Album: Further Down the Spiral (V2)
Artist: Nine Inch Nails
Summary: Gritty, screeching Nine Inch Nails that you can dance to.
The Downward Spiral was a phenomenal album of Dark Side of the Moon
proportions. The problem with releasing such an amazing work was
that there was very little that Nine Inch Nails could produce next
that would avoid disappointment. With Further Down the Spiral,
rather than create the next original album, they chose to release a
whole album's worth of remixes from the last one, a rather rare
concept that was also used by Pop Will Eat Itself in the same year.
This doesn't pretend to be like its predecessor; in a way, it actually
sounds even louder, with fast breakbeats, throbbing sub-bass and
plenty of loud clanging noises. There's one point where the music
even stops for dramatic effect while a gritty noise is sped up and
slowed down, then crashes its way back in again. This is what The
Downward Spiral might sound like if it was a dance album remixed by
Atari Teenage Riot (although the remixers actually include members
of Coil and Nine Inch Nails themselves).
Further Down the Spiral seems more like an experiment than an album.
It takes The Downward Spiral's depression and hate fuelled vocals,
plus a handful of its guitar riffs, strips them from almost all of
their original musical context and puts them amongst gritty, digitised
noise, manic beats and industrial sounds. Everything sounds as if
it has been compressed, distorted, reduced in resolution and sample
frequency, dropped out of a tenth story window, dipped in acid and
scratched with sandpaper. It is at once powerful enough to make it
feel as if the screeching will cause permanent hearing damage, yet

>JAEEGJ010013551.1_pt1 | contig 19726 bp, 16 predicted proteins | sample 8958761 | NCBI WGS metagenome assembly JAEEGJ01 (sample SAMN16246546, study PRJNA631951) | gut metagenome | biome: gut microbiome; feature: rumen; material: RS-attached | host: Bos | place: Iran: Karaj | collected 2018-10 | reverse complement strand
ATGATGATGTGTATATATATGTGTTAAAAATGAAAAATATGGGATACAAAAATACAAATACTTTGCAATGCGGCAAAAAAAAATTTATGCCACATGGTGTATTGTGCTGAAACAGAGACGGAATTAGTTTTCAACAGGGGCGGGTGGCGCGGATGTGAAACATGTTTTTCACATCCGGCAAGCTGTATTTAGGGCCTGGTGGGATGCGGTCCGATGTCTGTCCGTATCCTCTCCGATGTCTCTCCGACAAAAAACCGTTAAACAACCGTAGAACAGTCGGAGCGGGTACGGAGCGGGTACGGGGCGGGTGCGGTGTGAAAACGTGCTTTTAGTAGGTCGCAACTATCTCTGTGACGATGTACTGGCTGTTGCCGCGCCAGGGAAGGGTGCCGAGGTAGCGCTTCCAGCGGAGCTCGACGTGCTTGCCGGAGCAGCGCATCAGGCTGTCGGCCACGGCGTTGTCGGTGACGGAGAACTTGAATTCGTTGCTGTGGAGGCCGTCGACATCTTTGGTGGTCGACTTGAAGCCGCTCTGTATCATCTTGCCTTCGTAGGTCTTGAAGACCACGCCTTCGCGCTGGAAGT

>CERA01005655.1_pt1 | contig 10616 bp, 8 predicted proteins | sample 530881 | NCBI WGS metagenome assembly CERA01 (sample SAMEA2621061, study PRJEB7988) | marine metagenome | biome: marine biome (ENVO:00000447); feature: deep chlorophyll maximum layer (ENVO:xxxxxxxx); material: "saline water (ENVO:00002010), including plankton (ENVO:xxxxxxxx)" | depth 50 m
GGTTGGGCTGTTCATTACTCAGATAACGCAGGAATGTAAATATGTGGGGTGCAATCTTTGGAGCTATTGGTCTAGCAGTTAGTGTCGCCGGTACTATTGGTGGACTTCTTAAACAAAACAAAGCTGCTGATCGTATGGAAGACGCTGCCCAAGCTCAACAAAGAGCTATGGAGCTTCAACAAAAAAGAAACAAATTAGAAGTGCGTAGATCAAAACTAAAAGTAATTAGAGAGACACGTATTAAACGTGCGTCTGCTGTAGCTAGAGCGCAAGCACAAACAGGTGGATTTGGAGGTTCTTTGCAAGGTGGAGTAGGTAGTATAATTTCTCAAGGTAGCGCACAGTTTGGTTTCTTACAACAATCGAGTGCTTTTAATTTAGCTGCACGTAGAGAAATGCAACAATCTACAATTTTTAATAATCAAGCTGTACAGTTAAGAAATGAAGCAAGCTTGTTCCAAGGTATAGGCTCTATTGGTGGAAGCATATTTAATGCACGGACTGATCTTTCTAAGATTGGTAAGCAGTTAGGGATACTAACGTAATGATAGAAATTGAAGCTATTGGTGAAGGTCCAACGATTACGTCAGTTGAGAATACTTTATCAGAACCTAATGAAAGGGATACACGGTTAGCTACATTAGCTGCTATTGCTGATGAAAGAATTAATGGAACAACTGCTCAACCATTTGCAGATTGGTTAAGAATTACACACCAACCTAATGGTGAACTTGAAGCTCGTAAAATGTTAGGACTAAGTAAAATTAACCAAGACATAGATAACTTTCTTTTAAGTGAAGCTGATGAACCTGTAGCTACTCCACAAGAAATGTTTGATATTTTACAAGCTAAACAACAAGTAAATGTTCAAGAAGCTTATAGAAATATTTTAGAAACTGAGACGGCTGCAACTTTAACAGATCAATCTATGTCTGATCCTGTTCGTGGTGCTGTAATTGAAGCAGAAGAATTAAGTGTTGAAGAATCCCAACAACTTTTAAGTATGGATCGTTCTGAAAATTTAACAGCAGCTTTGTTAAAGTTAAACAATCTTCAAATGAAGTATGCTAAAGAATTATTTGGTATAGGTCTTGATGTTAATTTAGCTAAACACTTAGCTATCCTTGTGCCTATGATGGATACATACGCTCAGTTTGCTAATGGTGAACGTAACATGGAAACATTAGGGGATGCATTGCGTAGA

strangely compelling and even catchy in places.
At The Heart of It All was created entirely by Aphex Twin, which
begs the question of what exactly it's doing on a Nine Inch Nails
album. Then again, Aphex Twin always did seem to do his own thing
and remixes never were his forte, so it's probably for the best that
he included an original piece of music. It's dark, scary and would
make the perfect compliment to H. R. Giger's artwork.
Curiously enough, Aphex Twin's contribution isn't the cut that sticks
out the most. The Downward Spiral (The Bottom), after an amazingly
depressing intro, launches into a surreal piece of music that sounds
unlike anything you'd expect from Nine Inch Nails, the only recognisable
artifact from the original song being the Mellotron riff. In my
opinion, it would probably have been better off edited down to just
the first minute and a half. Other than that, this album is pretty
solid and consistent.
The reason I'm reviewing the UK version in particular is because it
contains two very good dance tracks that aren't on the American
release: Charlie Clouser's remixes of Heresy and Ruiner. In my
opinion, these are easily worth sacrificing tracks like the short
and rather pointless Eraser (Polite) and The Beauty of Being Numb,
a good portion of which is merely another song played backwards.
There is very little else to compare this album to; its sound is
vastly different from anything else I've heard. If it's an experiment
in taking some existing music in a violent new direction, it sounds
like it succeeded.
From Charlie Clouser's catchy tracks to the raw power of the Art of
Self Destruction cuts, this is a rollercoaster of an album for anyone
who likes music with screeching and clanging in it. While it's not
as good as the album it's reconstituted from, it's an invigorating
experience in its own right.